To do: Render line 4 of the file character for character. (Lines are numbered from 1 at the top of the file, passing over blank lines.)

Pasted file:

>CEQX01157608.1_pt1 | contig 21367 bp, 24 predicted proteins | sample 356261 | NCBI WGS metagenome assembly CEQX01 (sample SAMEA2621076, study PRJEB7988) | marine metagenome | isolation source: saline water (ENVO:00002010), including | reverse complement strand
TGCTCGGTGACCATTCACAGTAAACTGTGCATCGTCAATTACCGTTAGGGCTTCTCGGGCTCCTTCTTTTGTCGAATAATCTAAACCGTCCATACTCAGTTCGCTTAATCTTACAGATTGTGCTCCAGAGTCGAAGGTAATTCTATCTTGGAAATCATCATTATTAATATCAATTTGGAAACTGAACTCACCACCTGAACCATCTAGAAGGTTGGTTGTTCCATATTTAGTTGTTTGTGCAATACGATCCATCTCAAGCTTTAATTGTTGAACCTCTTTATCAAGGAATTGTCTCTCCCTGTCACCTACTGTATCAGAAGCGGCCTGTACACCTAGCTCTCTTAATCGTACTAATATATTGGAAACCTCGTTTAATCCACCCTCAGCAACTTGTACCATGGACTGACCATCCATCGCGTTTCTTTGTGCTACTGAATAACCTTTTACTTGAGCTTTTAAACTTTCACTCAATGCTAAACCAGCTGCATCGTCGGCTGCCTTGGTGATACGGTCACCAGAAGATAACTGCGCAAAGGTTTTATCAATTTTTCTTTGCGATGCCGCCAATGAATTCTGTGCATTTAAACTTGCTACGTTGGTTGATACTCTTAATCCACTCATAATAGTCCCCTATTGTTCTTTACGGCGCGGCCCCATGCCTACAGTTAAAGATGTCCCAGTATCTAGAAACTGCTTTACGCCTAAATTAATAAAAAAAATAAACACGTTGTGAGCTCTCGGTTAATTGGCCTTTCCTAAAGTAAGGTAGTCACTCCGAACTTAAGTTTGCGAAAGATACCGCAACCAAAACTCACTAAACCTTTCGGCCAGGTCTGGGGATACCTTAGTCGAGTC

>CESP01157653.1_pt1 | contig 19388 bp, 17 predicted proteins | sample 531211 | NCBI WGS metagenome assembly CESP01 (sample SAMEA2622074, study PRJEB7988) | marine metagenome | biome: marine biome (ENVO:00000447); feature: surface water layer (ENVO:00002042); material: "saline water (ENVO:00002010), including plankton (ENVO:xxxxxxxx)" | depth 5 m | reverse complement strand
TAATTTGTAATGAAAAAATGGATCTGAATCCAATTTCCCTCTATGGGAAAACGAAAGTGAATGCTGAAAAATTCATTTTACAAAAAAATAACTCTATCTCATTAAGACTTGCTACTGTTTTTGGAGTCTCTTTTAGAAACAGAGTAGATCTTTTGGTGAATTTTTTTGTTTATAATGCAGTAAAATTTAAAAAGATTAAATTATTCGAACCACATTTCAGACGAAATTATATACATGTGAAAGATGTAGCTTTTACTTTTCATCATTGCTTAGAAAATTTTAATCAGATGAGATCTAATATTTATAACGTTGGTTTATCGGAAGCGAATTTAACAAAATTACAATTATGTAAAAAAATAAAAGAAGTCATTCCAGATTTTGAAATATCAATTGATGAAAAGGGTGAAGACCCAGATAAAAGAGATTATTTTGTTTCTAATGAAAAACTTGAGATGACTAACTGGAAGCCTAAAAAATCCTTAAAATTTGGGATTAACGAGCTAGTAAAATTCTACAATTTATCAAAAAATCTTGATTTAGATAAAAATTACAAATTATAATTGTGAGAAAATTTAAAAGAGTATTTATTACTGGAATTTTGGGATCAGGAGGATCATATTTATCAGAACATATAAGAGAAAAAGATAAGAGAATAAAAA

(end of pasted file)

TAATTTGTAATGAAAAAATGGATCTGAATCCAATTTCCCTCTATGGGAAAACGAAAGTGAATGCTGAAAAATTCATTTTACAAAAAAATAACTCTATCTCATTAAGACTTGCTACTGTTTTTGGAGTCTCTTTTAGAAACAGAGTAGATCTTTTGGTGAATTTTTTTGTTTATAATGCAGTAAAATTTAAAAAGATTAAATTATTCGAACCACATTTCAGACGAAATTATATACATGTGAAAGATGTAGCTTTTACTTTTCATCATTGCTTAGAAAATTTTAATCAGATGAGATCTAATATTTATAACGTTGGTTTATCGGAAGCGAATTTAACAAAATTACAATTATGTAAAAAAATAAAAGAAGTCATTCCAGATTTTGAAATATCAATTGATGAAAAGGGTGAAGACCCAGATAAAAGAGATTATTTTGTTTCTAATGAAAAACTTGAGATGACTAACTGGAAGCCTAAAAAATCCTTAAAATTTGGGATTAACGAGCTAGTAAAATTCTACAATTTATCAAAAAATCTTGATTTAGATAAAAATTACAAATTATAATTGTGAGAAAATTTAAAAGAGTATTTATTACTGGAATTTTGGGATCAGGAGGATCATATTTATCAGAACATATAAGAGAAAAAGATAAGAGAATAAAAA